Wikipedia is the world’s largest online and user-generated encyclopaedia. Knowledge is power, and Wikipedia has the potential to colour our view of the world. But there is great imbalance between men and women on the website, like in society at large.
Ninety per cent of those who add content to Wikipedia are men. There are four times more articles about men than women. The figures vary regionally, but no matter how you look at it, the picture is clear: the information about women is less extensive than that about men. Regardless of which language version of Wikipedia you read. We want to change this.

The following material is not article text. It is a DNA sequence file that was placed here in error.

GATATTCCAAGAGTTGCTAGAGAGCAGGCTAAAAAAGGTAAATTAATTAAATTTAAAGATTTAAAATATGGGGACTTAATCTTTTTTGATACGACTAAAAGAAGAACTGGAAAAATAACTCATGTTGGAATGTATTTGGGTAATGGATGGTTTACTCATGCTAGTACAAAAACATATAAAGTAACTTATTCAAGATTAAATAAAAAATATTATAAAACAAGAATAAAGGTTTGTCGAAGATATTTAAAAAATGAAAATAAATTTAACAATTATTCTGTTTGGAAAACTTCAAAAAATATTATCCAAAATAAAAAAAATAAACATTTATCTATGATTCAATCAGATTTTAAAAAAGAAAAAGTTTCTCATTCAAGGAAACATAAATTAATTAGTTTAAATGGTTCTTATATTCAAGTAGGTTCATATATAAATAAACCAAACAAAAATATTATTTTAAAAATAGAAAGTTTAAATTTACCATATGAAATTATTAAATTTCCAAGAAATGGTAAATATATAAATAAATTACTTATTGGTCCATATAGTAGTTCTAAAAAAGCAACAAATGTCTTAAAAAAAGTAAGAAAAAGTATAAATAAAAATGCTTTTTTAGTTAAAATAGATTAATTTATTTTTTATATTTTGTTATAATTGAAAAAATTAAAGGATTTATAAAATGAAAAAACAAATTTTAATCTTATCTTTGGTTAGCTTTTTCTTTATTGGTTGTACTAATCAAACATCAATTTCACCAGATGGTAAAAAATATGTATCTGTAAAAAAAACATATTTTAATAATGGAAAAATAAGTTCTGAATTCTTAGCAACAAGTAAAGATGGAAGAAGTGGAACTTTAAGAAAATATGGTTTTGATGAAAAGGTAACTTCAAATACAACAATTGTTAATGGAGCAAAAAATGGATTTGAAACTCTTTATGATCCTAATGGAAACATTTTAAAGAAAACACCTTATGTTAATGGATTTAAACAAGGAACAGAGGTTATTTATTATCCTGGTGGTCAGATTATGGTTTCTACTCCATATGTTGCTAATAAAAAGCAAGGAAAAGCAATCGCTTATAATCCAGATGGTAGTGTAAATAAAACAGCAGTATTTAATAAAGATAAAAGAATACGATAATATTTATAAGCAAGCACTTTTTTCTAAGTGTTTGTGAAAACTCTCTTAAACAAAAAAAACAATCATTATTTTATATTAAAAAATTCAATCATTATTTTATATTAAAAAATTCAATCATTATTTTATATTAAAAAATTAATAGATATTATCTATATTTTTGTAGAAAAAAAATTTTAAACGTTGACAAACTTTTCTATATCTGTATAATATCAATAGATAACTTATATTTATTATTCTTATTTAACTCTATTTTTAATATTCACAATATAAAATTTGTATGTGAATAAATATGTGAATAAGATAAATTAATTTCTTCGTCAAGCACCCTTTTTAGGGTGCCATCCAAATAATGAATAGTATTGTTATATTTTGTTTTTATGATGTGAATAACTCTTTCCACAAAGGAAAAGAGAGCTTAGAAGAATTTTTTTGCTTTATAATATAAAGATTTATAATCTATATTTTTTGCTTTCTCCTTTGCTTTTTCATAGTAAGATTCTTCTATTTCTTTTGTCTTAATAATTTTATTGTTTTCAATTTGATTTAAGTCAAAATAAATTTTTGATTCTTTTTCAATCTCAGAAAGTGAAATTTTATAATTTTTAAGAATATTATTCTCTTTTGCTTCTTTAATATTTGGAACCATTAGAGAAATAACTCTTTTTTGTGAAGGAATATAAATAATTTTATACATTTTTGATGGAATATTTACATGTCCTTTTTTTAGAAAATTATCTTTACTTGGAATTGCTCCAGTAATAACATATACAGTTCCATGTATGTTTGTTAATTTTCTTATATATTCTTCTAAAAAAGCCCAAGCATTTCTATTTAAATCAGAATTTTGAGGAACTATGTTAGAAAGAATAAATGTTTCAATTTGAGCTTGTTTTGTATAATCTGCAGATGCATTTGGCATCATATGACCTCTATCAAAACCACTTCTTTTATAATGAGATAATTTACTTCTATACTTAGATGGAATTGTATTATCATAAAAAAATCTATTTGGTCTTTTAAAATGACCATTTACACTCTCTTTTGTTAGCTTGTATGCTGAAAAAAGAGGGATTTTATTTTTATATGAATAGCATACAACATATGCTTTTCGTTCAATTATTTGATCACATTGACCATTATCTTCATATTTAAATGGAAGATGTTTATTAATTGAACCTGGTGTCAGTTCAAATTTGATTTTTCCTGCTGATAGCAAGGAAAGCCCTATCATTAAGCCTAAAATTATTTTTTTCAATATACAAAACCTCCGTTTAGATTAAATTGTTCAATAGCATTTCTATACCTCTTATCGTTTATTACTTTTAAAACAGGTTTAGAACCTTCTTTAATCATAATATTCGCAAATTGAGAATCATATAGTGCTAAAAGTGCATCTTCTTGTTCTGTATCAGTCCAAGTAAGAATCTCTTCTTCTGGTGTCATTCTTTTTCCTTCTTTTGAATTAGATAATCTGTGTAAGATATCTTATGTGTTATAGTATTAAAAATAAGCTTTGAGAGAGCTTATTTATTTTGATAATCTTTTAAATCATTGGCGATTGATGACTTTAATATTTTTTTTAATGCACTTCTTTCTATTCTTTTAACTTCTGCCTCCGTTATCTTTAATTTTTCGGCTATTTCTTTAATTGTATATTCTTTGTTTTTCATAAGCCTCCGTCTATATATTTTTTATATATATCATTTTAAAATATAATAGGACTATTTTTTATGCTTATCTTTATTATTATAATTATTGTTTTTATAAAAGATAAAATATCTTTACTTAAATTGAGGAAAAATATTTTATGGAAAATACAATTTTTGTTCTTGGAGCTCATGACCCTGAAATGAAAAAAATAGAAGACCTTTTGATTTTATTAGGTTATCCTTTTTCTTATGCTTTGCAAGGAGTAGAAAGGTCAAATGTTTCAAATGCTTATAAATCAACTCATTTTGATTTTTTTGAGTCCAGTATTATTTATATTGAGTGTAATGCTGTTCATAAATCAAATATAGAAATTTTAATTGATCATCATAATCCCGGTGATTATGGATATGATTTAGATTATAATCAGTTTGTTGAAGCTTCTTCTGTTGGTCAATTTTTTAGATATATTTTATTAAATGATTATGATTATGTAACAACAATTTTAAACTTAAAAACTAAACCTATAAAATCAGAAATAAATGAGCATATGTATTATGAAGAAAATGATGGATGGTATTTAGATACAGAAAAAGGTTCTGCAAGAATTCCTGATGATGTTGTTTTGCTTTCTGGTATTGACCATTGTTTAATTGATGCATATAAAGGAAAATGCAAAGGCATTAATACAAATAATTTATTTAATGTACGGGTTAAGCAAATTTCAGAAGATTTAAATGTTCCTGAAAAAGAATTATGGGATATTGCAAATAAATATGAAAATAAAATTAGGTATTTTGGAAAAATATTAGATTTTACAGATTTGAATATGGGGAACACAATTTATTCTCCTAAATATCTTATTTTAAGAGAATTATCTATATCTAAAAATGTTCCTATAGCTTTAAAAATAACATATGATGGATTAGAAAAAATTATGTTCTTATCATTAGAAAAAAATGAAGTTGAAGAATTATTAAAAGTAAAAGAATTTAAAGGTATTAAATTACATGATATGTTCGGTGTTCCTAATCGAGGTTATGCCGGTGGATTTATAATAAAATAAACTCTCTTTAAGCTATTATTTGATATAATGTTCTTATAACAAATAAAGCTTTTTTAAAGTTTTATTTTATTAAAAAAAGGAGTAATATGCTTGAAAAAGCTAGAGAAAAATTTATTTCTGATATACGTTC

#WikiGap is an event during which people around the world gather to add more content to Wikipedia about women figures, experts and role models in various fields. On 8 March – International Women’s Day – the Ministry for Foreign Affairs and Swedish embassies hosted simultaneous events in more than 50 countries, from Sweden to Tanzania, Egypt and Colombia.
Sweden is the first country in the world to pursue a feminist foreign policy. We do this based on the conviction that gender equality is fair and right, and because it is a basic condition for sustainable peace and security.
Sweden’s feminist foreign policy is about women’s rights, representation and resources. #WikiGap will improve women’s representation by increasing the number of articles about them on Wikipedia.
Together, we want to bring about a more gender-equal internet – and a more gender-equal world.